“It’s hard to be away. You spend so much time on a baseball team or in a baseball season, it’s impossible not to miss it.”
Winn said the regimented baseball schedule always has players somewhere at a specific time — from buses to flights to stretching and batting practice. And that’s often all these men have known for years.
“And even in the offseason, you don’t have somewhere to be but you have a goal,” said Winn, now a Giants special assistant and analyst. “You take however much time you take off then you have a goal — I want to be ready for spring, so that requires me being places: at the gym, cardio, throwing, hitting, kind of on a regimented schedule.”
To be part of a team for so long, for most way back to their Little League days, and then no longer having that daily interaction and togetherness can take a toll.
A 13-year big league catcher, Cardinals manager Mike Matheny had to walk away because of about 30 concussions from years of taking foul tips and hard collisions at the plate.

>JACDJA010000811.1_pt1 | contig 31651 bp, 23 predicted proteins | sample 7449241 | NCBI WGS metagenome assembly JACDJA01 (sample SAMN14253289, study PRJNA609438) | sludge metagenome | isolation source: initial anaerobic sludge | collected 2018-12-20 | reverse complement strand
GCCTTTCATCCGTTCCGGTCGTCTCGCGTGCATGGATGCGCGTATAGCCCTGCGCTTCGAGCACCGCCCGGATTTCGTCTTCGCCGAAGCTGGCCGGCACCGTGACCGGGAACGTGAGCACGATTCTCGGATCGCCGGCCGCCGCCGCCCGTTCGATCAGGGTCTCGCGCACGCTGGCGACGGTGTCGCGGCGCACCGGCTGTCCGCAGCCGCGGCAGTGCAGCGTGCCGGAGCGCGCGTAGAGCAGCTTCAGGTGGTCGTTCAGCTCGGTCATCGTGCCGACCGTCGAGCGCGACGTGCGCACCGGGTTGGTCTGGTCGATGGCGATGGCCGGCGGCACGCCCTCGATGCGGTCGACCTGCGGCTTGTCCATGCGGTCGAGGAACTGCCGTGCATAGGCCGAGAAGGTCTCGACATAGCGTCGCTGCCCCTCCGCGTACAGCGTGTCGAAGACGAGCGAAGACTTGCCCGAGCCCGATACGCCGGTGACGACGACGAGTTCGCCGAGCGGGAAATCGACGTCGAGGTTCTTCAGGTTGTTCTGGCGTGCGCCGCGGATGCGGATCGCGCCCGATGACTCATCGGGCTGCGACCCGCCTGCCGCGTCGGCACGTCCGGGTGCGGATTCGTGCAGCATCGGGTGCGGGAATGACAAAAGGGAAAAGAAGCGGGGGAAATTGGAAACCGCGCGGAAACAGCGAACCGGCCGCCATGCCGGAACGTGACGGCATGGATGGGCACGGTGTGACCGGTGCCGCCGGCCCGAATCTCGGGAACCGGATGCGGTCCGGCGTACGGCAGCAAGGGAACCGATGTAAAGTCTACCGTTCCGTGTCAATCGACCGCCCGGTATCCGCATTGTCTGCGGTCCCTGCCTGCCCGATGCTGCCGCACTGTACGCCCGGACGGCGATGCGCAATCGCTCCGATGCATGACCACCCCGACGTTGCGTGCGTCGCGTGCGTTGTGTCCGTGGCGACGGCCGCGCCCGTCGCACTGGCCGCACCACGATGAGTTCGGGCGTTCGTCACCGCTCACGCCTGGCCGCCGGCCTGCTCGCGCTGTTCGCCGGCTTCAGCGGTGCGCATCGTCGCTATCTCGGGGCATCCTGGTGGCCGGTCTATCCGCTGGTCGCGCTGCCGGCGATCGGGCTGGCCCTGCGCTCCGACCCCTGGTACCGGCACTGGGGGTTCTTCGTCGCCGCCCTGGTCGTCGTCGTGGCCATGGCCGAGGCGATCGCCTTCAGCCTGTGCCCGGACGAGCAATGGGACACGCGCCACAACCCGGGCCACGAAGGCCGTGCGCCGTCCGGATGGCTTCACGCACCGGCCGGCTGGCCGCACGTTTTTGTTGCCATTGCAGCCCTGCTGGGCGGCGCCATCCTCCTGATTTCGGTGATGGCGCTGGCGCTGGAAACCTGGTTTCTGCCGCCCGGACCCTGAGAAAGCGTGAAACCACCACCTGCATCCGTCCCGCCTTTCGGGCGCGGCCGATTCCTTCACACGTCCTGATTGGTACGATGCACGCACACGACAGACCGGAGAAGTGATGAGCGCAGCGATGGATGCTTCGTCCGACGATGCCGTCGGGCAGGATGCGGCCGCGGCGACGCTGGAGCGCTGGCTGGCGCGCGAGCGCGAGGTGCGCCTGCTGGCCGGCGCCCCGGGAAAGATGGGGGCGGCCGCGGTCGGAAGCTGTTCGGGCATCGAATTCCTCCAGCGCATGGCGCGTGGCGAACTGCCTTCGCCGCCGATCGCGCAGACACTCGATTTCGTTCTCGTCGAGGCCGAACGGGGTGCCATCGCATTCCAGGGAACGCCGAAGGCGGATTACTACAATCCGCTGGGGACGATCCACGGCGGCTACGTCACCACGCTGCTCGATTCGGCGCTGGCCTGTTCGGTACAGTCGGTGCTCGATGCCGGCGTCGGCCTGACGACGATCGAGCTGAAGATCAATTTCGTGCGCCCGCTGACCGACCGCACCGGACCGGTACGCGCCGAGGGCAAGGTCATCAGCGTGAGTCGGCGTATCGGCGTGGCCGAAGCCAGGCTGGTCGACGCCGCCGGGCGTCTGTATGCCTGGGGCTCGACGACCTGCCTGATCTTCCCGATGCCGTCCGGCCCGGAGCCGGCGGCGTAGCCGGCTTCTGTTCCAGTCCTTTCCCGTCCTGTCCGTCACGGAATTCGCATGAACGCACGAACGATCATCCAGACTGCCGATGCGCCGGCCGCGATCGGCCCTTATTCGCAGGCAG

“It happens to everybody in any walk of life, it just happens to our guys a lot younger,” Matheny said. “I think some guys handle it extremely well. Most of them have a balance and once again they kind of do figure out what is going on in their life besides the game.”
“There’s other guys that are very content with the fact of putting the title on themselves they’re going to be a lifer. They’re going to be in this game no matter what. … It all comes down to most of the guys just finding peace with where it is they’re supposed to be,” he said. “It’s not easy. I’ve talked with some guys who have had unbelievable careers. They just can’t get their mind around not being part of something or part of a team.”